58. Intelligence Information Special Report Prepared in the Central Intelligence Agency1


    • Romania

    • April 1978 to July 1978


  • Efforts by Romanian President Ceausescu to Damage or Undermine Radio Free Europe


  • [1 paragraph (4 lines) not declassified]

1. Romanian President Ceausescu, on returning from his trip to the United States on 18 April 1978, during which Radio Free Europe (RFE) infuriated him by coverage that included live broadcasts of the playing of an outdated Romanian anthem and a press conference during which Ceausescu was required to deal with facts that had been kept hidden from the Romanian people, ordered that the Directorate General of Foreign Intelligence (DGIE) draw up a study of the occasions on which RFE had presented the Romanian Government and especially Ceausescu in an unfavorable light. The study was to deal also with methods used by RFE for collecting information (as RFE data were often very timely and accurate) and with the role played in the process by the American and West German Embassies [in Romania].2 The study would serve as a basis for lodging a protest to the United States at some time in the future. Ceausescu asked at the same time for talking points that might be used with West German Chancellor Helmut Schmidt, President Walter Scheel and Chairman of Social Democratic Party Willy Brandt in asking that RFE be compelled to quit the territory of West Germany. Some of these points, he added might be useful in Paris, where, he added, there was special need to put an end to the [Page 192] broadcasts by RFE commentators Monica Lovinescu and Virgiliu Ierunca. Perhaps he would go on to ask the Spanish Premier and Portuguese President that the relay stations in those countries be dismantled. An entire diplomatic campaign was not to be excluded, he said. (Source Comment: The importance that Ceausescu and the Romanian Government attach to RFE is reflected in the fact that a daily bulletin on RFE content is prepared by AGERPRES; Ceausescu receives one of the dozen copies made of the bulletin.)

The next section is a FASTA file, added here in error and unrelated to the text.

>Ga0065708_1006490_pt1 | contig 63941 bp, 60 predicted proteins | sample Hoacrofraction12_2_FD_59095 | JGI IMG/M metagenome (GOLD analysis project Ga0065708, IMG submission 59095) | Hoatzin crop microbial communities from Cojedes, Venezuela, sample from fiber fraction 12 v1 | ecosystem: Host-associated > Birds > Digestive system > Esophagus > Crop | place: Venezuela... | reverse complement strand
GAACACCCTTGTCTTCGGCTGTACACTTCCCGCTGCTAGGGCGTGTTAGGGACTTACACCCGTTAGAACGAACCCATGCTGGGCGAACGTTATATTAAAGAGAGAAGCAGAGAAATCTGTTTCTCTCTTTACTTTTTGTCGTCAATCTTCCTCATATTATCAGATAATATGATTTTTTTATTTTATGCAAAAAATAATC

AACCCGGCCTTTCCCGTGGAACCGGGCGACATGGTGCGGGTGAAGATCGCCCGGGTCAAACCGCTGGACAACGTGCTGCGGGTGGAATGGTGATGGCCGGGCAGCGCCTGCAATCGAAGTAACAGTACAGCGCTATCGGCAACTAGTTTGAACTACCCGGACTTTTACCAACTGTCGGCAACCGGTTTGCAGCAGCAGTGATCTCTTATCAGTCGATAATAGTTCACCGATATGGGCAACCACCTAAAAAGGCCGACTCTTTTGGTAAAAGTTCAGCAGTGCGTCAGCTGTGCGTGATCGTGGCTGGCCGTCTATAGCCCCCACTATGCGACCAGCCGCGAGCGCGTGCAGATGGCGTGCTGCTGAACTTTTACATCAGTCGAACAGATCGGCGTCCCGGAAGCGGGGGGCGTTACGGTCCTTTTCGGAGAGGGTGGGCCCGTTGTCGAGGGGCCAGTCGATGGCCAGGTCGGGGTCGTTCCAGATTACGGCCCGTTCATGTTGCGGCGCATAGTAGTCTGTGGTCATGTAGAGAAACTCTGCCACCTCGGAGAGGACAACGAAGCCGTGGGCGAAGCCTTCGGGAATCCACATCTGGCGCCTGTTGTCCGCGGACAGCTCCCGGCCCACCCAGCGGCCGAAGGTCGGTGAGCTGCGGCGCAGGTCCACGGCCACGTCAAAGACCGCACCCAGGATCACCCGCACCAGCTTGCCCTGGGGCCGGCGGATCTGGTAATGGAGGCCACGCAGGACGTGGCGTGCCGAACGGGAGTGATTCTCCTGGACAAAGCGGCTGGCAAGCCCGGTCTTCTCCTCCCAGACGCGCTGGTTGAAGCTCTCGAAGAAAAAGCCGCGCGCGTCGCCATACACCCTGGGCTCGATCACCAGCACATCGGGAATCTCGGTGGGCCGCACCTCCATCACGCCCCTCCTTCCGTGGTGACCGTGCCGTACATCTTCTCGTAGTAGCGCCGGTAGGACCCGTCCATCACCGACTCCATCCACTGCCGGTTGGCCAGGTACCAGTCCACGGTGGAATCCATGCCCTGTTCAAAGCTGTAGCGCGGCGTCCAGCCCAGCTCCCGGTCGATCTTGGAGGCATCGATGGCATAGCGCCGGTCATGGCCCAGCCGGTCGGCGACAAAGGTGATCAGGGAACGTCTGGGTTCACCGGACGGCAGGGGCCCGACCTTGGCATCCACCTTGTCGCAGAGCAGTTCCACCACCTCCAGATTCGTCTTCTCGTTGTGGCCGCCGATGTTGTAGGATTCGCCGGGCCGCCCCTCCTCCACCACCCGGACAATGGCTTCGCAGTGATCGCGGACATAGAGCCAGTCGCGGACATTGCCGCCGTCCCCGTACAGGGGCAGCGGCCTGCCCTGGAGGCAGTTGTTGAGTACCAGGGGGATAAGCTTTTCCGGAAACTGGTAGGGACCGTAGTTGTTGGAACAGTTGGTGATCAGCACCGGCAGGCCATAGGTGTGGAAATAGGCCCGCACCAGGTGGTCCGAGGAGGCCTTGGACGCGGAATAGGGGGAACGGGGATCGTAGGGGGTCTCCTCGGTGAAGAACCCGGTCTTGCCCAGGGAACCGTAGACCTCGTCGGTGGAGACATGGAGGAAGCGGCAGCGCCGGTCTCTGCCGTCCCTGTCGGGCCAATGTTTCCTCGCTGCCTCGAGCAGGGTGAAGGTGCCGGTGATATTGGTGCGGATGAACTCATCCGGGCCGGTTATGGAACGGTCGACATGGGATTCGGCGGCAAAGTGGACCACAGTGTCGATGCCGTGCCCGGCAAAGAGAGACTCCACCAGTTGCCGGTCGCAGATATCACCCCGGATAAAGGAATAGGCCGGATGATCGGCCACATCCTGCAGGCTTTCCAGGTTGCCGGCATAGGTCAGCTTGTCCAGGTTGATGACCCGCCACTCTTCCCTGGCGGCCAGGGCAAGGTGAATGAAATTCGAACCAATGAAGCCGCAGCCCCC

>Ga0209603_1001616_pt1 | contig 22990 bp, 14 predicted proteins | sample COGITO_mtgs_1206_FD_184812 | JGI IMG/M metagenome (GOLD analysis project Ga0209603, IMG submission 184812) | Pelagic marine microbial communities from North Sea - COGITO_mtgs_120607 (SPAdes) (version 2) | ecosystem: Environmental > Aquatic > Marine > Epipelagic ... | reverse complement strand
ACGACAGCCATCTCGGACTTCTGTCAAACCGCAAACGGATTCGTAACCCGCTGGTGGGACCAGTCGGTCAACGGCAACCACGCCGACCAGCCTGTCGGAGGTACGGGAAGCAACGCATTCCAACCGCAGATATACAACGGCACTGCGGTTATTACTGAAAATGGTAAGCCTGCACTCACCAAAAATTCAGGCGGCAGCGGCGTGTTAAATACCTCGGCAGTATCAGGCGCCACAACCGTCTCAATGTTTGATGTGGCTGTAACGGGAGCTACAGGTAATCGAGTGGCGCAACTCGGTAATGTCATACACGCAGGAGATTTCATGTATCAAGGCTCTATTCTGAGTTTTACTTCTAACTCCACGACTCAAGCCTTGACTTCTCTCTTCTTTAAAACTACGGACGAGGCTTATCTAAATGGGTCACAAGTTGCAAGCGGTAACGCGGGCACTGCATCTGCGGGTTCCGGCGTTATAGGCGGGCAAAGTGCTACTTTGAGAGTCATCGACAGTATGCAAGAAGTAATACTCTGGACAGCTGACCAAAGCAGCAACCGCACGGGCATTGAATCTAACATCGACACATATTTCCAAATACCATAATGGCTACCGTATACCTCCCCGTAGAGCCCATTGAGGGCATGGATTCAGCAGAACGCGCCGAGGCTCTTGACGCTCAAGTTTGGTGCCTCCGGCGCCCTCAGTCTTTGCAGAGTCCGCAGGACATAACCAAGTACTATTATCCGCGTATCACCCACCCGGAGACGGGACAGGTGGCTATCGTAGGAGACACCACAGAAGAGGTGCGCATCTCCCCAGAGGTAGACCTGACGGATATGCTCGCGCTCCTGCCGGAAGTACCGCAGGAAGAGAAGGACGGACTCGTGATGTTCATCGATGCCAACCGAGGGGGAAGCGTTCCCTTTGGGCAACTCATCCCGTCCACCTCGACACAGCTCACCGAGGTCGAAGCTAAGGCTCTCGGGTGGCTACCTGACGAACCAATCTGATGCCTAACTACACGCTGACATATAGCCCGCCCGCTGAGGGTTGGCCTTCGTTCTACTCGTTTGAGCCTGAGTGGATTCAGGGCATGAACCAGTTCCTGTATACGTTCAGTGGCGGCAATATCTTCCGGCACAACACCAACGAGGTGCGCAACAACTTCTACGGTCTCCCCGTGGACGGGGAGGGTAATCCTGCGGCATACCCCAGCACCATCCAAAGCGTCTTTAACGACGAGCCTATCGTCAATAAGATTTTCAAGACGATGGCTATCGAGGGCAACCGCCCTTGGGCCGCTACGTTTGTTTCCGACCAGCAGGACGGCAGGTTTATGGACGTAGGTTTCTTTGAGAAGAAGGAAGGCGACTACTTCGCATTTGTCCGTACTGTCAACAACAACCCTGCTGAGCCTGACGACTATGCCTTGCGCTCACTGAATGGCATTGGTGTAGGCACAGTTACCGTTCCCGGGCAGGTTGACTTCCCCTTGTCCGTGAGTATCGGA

2. Ceausescu after reflection levied additional requirements for the campaign against RFE. Suggestions were needed, he declared to Source, for luring one or more RFE employees to Romania with the idea that on their return home they would denounce RFE as a tool of the United States and the CIA. But while working to discredit RFE Ceausescu wanted to make simultaneous efforts to influence RFE to take a softer line toward Romania. Ceausescu suggested that it might be feasible to organize a roundtable discussion between RFE staffers and true-blue (meaning DGIE-directed) Romanian intellectuals in the hope that RFE would begin to look with more sympathy on Romanian activities.

3. According to General Alexandru Danescu, Deputy Minister of Interior, an opening for practicing suasion occurred in early July 1978 when a sportswriter (name unknown) for Romanian TV on his return from a trip to Germany came to Danescu to say that in Germany he had met Noel Bernard, RFE Romanian Desk Chief, whose wife he had known in the past. Bernard had mentioned to the journalist his interest in making a trip to Romania, in whatever guise—official or not, with public announcement or not, even using another name. Foreign Minister Stefan Andrei was advised, and the matter was discussed by Danescu and Andrei with Ceausescu, who said that the journalist should be sent back to Germany to tell Bernard that he had learned that the Foreign Ministry concurred in Bernard’s visit and that if Bernard would tell him when he intended to come and in what manner the journalist would arrange the rest of the trip with the Foreign Ministry. The journalist was to return to Germany in August and it was hoped that the Bernard trip would take place at an early date. Events since then are not known.